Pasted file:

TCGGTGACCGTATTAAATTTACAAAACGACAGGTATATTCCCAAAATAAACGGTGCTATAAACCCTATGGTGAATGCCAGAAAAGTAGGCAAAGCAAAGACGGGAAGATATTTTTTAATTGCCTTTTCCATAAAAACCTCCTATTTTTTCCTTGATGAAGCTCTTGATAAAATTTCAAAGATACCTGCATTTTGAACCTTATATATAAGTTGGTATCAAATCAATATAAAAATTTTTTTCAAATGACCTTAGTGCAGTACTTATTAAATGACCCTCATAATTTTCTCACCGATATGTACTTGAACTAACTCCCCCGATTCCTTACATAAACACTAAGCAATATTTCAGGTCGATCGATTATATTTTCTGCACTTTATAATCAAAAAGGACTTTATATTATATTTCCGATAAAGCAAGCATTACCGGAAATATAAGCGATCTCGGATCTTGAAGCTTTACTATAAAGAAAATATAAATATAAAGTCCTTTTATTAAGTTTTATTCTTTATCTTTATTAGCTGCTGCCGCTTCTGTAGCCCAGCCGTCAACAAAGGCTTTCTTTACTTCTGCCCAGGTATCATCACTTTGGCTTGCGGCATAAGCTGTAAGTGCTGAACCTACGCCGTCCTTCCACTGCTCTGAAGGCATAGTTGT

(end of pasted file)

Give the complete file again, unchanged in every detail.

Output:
TCGGTGACCGTATTAAATTTACAAAACGACAGGTATATTCCCAAAATAAACGGTGCTATAAACCCTATGGTGAATGCCAGAAAAGTAGGCAAAGCAAAGACGGGAAGATATTTTTTAATTGCCTTTTCCATAAAAACCTCCTATTTTTTCCTTGATGAAGCTCTTGATAAAATTTCAAAGATACCTGCATTTTGAACCTTATATATAAGTTGGTATCAAATCAATATAAAAATTTTTTTCAAATGACCTTAGTGCAGTACTTATTAAATGACCCTCATAATTTTCTCACCGATATGTACTTGAACTAACTCCCCCGATTCCTTACATAAACACTAAGCAATATTTCAGGTCGATCGATTATATTTTCTGCACTTTATAATCAAAAAGGACTTTATATTATATTTCCGATAAAGCAAGCATTACCGGAAATATAAGCGATCTCGGATCTTGAAGCTTTACTATAAAGAAAATATAAATATAAAGTCCTTTTATTAAGTTTTATTCTTTATCTTTATTAGCTGCTGCCGCTTCTGTAGCCCAGCCGTCAACAAAGGCTTTCTTTACTTCTGCCCAGGTATCATCACTTTGGCTTGCGGCATAAGCTGTAAGTGCTGAACCTACGCCGTCCTTCCACTGCTCTGAAGGCATAGTTGT